The presentation of these elements in the balance sheet and the statement of profit and loss involves a process of sub-classification.

Assets:

An asset is a resource controlled by the entity as a result of past events and from which future economic benefits are expected to flow to the entity. The future economic benefit embodied in an asset is the potential to contribute, directly or indirectly, to the flow of cash and cash equivalents to the entity.

Liabilities:

A liability is a present obligation of the entity arising from past events, the settlement of which is expected to result in an outflow from the entity of resources embodying economic benefits. An obligation is a duty or responsibility to act or perform in a certain way. Obligations may be legally enforceable as a consequence of a binding contract or statutory requirement. A distinction needs to be drawn between a present obligation and a future commitment.

Equity:

Equity is the residual interest in the assets of the entity after deducting all its liabilities.

Performance:

Profit is frequently used as a measure of performance or as the basis for other measures, such as return on investment or earnings per share. The elements directly related to the measurement of profit are income and expenses.

The elements of income and expenses are defined as follows:

(a) Income is increases in economic benefits during the accounting period in the form of inflows or enhancements of assets or decreases of liabilities that result in increases in equity, other than those relating to contributions from equity participants.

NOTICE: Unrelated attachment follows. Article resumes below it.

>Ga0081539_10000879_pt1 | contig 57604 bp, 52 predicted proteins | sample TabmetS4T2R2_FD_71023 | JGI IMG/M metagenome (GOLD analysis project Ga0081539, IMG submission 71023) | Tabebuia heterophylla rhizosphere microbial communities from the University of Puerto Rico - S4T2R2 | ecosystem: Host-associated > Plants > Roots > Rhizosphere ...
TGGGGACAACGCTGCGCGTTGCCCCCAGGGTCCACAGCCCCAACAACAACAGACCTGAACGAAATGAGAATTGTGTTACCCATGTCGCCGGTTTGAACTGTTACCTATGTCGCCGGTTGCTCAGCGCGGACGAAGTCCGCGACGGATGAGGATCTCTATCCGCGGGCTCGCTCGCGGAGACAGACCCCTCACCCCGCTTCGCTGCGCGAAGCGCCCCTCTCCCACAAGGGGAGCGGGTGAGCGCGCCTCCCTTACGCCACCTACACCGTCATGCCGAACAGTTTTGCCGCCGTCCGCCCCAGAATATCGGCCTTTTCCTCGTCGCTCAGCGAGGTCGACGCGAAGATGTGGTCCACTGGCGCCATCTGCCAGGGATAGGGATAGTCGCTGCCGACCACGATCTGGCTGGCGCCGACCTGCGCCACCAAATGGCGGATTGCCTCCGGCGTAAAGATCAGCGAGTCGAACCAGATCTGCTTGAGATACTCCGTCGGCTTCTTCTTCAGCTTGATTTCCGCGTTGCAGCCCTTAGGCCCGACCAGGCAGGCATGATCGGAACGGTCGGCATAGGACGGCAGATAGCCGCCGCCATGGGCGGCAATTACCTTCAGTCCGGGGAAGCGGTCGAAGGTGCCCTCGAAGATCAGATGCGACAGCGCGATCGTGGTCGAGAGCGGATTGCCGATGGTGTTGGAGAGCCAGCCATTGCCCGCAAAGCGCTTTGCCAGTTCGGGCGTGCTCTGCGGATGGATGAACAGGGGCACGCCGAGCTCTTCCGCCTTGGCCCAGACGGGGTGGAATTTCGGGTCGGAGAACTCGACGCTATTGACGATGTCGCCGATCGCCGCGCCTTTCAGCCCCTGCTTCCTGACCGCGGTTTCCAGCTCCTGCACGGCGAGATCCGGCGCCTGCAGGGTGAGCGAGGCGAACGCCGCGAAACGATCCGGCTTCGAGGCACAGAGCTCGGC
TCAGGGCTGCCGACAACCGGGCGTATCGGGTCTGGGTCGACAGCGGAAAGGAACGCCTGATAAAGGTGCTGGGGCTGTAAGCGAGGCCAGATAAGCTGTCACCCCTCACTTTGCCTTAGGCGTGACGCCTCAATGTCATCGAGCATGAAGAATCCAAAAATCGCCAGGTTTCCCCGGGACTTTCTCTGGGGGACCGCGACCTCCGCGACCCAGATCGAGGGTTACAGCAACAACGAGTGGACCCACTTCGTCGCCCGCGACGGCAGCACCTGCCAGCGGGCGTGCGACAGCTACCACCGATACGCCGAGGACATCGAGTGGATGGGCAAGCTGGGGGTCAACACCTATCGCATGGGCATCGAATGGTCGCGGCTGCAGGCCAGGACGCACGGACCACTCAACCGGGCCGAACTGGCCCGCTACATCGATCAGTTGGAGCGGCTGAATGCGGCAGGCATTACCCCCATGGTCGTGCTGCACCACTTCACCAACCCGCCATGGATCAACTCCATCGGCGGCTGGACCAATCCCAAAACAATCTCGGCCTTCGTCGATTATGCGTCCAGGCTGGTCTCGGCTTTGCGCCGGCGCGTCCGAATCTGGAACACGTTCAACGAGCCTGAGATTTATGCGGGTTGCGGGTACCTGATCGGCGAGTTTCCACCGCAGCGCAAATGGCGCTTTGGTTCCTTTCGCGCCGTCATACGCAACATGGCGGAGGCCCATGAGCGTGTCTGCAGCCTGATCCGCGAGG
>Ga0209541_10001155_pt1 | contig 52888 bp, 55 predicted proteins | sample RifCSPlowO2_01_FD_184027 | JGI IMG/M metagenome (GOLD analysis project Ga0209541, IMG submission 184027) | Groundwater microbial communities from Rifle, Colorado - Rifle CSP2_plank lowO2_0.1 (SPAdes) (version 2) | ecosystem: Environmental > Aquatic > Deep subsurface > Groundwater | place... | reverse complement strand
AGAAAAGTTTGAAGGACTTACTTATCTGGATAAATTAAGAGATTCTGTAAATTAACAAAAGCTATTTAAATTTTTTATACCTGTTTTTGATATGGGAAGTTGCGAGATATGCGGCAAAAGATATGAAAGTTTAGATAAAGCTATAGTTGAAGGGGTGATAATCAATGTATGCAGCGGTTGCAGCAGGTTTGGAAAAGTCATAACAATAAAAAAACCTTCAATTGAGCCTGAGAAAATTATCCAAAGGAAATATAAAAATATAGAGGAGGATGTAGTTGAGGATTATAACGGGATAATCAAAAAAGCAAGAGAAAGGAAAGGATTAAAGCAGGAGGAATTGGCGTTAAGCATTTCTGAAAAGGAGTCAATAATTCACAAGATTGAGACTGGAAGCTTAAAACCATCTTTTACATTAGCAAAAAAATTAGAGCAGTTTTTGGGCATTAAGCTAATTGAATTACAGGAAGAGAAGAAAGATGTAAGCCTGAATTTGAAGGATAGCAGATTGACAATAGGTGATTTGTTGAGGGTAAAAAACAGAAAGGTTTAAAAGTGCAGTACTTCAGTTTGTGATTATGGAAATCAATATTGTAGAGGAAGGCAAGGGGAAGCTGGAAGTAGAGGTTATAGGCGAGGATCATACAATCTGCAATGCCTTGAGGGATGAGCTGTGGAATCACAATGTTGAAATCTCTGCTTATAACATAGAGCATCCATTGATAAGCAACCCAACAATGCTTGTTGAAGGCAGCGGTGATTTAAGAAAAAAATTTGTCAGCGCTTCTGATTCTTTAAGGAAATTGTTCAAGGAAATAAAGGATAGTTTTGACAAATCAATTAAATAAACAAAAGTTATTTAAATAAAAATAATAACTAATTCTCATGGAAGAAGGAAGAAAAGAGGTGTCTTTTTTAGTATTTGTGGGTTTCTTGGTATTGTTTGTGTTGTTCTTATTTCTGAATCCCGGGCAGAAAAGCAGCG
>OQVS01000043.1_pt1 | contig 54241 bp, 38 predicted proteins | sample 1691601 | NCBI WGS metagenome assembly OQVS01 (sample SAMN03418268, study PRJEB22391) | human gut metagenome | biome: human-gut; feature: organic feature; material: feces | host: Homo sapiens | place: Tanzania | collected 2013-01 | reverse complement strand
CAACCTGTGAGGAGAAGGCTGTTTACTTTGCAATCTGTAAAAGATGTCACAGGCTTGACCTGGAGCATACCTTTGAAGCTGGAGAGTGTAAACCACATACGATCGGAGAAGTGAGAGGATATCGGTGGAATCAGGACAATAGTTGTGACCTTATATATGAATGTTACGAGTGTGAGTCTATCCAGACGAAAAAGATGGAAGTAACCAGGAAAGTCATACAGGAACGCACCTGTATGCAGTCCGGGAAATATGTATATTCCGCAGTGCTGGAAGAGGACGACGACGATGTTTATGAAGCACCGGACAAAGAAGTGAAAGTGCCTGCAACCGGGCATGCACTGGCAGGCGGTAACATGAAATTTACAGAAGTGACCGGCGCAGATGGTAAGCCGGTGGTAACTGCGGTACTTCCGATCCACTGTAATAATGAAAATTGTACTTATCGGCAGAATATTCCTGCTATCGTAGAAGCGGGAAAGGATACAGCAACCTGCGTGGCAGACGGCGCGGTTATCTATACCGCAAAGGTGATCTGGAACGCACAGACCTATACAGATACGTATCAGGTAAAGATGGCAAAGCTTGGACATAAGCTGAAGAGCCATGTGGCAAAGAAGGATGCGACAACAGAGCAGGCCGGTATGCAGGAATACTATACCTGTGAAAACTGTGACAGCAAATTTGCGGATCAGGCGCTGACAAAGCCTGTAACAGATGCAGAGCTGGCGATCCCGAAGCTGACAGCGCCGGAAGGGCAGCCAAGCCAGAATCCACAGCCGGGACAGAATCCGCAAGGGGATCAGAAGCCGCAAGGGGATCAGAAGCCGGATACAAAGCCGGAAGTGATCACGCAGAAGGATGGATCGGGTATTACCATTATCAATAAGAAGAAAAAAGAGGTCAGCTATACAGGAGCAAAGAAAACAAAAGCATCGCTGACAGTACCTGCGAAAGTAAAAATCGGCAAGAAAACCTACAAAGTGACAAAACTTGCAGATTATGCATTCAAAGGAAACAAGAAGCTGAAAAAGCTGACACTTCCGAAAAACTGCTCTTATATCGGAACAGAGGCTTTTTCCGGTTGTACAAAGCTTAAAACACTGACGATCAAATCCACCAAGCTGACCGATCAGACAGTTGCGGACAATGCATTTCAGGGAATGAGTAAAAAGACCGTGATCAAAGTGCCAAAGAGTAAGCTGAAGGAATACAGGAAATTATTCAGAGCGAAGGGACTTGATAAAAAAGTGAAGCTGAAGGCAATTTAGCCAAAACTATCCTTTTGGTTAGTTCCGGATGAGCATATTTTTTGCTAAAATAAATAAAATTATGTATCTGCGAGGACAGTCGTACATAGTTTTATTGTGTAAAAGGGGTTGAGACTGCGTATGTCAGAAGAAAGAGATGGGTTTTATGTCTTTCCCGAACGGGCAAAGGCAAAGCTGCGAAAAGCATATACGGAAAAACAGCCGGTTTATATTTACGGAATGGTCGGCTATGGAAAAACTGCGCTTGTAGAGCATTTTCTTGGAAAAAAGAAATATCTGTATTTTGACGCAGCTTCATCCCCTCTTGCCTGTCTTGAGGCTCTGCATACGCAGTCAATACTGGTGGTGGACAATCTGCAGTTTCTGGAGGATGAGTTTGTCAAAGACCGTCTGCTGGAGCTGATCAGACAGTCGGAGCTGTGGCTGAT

(b) Expenses are decreases in economic benefits during the accounting period in the form of outflows or depletions of assets or incurrences of liabilities that result in decreases in equity, other than those relating to distributions to equity participants.

Income and expenses may be presented in the statement of profit and loss in different ways so as to provide information that is relevant for economic decision-making

The definition of income encompasses both revenue and gains. Revenue arises in the course of the ordinary activities of an entity and is referred to by a variety of different names including sales, fees, interest, dividends, royalties and rent. Gains represent other items that meet the definition of income and may, or may not, arise in the course of the ordinary activities of an entity. Gains represent increases in economic benefits and as such are no different in nature from revenue.  When gains are recognised in the statement of profit and loss, they are usually displayed separately because knowledge of them is useful for the purpose of making economic decisions. Gains are often reported net of related expenses.